Much talk around the abuse of children centres on the desire (or demand) for justice. Unfortunately, justice is not easy to attain. To begin with, it tends to require a justice system. This introduces all manner of creaking bureaucracy and complicated, sometimes outmoded laws. Justice outcomes are also hugely influenced by race, gender, and inequality. Nor does it help when our political leaders ladle out injustices upon young people, whether by perpetuating outrages against child refugees or by disparaging those who dare to take a stand against the ruinous environmental practices of their elders.
The Age of Consent is an edited collection that provides a powerful commentary on many contemporary issues in youth justice, agency, and sexuality. As society has surged into the information age with little chance to stop and wonder about its impact on young people, so this book attempts to address some of the paradoxes, loopholes, and – most significantly – fictions that abound. In a country where conservative mythmaker Andrew Bolt can rail about the ‘weaponising’ of sexual abuse allegations in the Family Court, and ‘sex therapist’ Bettina Arndt operates a ‘fake rape crisis campus tour’, clearly there are no shortage of figments to debunk.
All seven chapters offer valuable insights – I will highlight just four here. To establish what children as young as eight think about sexuality, technology, and potential harms, Tobia Fattore does something unexpected: he asks them. Emphasising a theme that recurs throughout the book, he finds that, although young people are ‘rarely attributed the competence or reflexivity’ needed to evaluate the risks inherent in digital interactions, they in fact have a pretty nuanced understanding of the dangers involved. Murray Lee and Thomas Crofts come to a similar conclusion on alarmist responses to sexting, suggesting that the inner lives of young people are far more complex than adults typically credit. Unsurprisingly, the heedless rush to criminalise teen sexting has caused more harm than good.
Elsewhere, Terri Libesman and Hannah McGlade skilfully summarise the callous and contradictory treatment meted out to First Nations children since colonisation. They detail a history bedevilled by lies, ignorance, and ham-fisted interventions that have done virtually nothing to improve Indigenous lives. In their introduction, Kate Gleeson and Catharine Lumby note the astonishing finding of the child sexual abuse royal commission that ‘one in five of the survivors of residential abuse were Aboriginal’; yet our Indigenous policy responses remain mired in a hapless cycle of increased policing and more imprisonment. In an astute contribution titled ‘Sympathy for the Devil’ – the Rolling Stones reference is intriguing in light of infamous tales of rock musicians and their carnal associations with young fans – Kelly Richards stomps out the mythical connection between child victims and future offending by pointing out that ‘while most victims of child sexual abuse are female, most perpetrators are male’. She goes on to ask how much longer society will keep adhering to the myth of the ‘otherness’ of the child sex offender as a way of avoiding confronting deeper cultural issues.
The Age of Consent is not as bogged down in methodological strictures and formulaic language as writing in the social sciences frequently is. Its authors should be lauded for venturing at least partway across the mine-strewn no-person’s-land that separates much scholarly publishing from the public domain. Chapters like Zora Simic’s eloquent historical account of the nebulous, patriarchal age-of-consent concept provide a paradigm for differently located scholars writing in a way that fosters broader social engagement. Nonetheless, the book at times evokes a sense of academic distance. Laypeople who can actually find the thing still have to contend with all of the intellectual frolics involved: four hundred-plus endnotes; sporadic appearances of deathless action words such as ‘interrogate’ and ‘unpack’; the book asserting its own uniqueness through claims of challenging ‘received mainstream and scholarly ideas about how and why child abuse occurs’.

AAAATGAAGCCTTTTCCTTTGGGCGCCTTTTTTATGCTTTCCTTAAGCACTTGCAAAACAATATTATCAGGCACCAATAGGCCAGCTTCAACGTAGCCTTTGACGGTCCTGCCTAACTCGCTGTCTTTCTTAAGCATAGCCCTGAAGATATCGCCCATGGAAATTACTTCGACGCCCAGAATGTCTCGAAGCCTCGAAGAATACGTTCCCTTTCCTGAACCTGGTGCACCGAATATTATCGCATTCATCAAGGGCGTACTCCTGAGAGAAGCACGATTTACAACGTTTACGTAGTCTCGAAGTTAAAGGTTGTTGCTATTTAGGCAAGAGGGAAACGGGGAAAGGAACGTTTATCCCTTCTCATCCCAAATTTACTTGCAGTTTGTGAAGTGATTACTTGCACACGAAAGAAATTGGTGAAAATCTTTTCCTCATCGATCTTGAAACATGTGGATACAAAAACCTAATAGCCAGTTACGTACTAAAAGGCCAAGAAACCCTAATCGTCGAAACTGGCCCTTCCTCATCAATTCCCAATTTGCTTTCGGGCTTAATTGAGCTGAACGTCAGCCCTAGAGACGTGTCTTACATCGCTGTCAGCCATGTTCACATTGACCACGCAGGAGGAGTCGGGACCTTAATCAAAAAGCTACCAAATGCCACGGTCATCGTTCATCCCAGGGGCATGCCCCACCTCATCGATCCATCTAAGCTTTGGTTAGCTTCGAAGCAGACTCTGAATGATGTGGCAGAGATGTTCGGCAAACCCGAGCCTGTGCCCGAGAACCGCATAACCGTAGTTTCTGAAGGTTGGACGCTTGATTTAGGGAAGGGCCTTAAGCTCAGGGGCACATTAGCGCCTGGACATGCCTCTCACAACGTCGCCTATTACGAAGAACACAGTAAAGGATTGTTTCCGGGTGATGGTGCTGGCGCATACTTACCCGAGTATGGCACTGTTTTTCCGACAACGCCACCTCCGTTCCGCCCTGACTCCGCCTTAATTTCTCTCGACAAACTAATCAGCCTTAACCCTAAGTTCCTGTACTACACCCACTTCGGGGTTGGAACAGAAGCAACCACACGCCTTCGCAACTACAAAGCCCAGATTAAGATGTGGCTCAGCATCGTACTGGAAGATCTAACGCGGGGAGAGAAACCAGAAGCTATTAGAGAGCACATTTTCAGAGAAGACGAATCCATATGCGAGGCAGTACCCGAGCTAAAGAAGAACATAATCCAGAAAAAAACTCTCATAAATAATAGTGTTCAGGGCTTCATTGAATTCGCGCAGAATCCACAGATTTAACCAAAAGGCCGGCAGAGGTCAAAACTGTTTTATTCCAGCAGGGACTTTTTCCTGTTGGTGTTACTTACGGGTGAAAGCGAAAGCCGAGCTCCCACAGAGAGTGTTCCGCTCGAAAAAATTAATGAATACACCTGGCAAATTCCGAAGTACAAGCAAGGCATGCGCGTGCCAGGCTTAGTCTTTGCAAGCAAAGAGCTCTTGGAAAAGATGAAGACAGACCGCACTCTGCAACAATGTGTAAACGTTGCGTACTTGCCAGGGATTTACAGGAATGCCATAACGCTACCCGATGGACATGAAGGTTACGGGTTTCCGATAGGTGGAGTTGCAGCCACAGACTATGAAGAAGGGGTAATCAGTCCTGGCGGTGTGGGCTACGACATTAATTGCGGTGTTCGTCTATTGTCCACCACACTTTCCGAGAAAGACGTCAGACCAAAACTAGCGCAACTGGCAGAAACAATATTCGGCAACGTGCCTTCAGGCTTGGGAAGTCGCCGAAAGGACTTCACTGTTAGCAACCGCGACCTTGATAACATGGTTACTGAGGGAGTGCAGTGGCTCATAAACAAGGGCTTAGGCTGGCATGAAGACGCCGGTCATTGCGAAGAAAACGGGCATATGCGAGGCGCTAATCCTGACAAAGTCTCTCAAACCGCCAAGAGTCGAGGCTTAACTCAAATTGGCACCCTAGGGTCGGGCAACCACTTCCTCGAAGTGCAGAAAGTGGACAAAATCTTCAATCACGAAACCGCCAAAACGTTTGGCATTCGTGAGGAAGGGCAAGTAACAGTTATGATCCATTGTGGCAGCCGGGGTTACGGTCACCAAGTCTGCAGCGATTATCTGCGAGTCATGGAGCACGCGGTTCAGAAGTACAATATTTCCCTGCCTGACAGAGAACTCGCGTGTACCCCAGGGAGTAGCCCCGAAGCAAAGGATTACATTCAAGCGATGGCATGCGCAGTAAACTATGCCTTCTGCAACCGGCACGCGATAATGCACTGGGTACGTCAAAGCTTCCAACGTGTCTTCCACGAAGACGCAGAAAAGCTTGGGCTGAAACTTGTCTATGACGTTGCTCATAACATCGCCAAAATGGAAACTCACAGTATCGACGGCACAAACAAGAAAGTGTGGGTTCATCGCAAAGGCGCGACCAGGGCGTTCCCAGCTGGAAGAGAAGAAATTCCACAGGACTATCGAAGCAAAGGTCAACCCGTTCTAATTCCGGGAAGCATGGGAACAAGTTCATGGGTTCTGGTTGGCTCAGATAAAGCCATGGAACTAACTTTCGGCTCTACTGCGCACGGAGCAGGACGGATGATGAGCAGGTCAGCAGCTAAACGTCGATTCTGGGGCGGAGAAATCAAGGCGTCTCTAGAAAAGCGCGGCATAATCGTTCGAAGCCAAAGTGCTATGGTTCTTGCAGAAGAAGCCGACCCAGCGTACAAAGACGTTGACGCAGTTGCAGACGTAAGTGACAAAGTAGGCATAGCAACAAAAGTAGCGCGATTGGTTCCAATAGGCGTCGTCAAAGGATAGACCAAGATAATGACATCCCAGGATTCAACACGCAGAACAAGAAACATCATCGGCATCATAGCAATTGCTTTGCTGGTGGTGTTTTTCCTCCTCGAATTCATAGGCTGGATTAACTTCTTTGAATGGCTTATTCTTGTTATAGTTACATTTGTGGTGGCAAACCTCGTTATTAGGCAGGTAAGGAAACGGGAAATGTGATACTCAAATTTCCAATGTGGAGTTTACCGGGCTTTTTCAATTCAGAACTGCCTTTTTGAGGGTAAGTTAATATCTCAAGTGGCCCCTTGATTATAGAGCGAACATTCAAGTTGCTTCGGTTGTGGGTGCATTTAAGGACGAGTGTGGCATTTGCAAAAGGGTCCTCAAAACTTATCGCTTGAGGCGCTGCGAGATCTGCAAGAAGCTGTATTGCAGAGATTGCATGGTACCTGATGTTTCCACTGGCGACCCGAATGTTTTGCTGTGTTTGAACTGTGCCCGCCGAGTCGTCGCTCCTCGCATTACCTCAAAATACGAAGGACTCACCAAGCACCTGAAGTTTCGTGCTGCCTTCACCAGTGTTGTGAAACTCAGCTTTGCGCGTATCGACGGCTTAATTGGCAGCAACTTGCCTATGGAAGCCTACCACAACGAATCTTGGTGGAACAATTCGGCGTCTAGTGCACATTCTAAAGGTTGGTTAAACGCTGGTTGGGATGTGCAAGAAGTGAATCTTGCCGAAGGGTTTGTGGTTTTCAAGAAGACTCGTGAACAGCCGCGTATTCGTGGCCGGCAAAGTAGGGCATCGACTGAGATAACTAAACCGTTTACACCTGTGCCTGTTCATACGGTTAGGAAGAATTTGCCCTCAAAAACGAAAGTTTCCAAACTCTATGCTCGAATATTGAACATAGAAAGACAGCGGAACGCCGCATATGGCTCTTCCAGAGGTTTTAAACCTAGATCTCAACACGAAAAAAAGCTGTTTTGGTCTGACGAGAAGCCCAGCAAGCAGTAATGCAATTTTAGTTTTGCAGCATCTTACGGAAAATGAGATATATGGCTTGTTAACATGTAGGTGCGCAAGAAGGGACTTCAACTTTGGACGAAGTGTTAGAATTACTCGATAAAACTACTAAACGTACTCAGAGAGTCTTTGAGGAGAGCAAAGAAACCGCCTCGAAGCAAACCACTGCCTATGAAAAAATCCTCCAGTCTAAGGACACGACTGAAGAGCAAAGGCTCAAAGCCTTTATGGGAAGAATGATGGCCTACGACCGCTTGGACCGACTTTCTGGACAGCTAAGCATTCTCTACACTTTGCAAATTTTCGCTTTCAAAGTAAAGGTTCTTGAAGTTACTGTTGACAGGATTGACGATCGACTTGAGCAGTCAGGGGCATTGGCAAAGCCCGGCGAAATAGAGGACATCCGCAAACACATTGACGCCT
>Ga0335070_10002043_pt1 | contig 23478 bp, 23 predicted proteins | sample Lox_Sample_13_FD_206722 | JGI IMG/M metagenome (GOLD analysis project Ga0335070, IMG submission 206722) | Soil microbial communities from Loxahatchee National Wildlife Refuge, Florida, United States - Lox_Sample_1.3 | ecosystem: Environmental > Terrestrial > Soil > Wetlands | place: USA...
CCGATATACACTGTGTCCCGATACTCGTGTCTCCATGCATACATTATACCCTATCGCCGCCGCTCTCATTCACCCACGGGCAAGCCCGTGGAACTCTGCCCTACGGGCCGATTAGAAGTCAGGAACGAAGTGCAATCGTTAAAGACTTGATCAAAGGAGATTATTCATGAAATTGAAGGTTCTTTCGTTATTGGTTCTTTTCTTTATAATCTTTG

When it comes to the political urgency of confronting the power imbalances underpinning the repression and exploitation of young people, no one individual or group has all the answers. In this context, it is worth highlighting just how much deeply thought, culturally relevant writing on youth sexuality and maltreatment has in recent years been penned by quasi-academics and non-academics alike, including abuse victims. I gravitate here to the likes of Russell Marks in Overland and The Monthly, Una Cruickshank in Going Down Swinging, S.J. Finn in Overland, Andrew Pippos in SRB, and Bri Lee in Griffith Review, to name just a few.
While New Yorker critic Joshua Rothman is overstating the problem when he calls academic writing part of a system propelling everything ‘toward insularity’, it is nevertheless a system that needs bucking. Too much scholarly prose continues to lumber under the influence of a positivist disdain for the subjective and the poetic. There needs to be more lucid, visceral, even eccentric writing that can prove persuasive to specialists and neophytes alike. There is also scope for more publications to house scholarly and other authors under the same roof, where the different styles might begin to meld together as forceful agents for social change.
Doubtless some working in disciplines like criminology and the law would consider such calls mere anarchy loosed upon the world. But surely everyone who is researching and writing to redress social injustices or to better the lives of young people has the same objective of raising, to borrow Theodor Adorno’s wonderful image, the stone under which the monster lies brooding.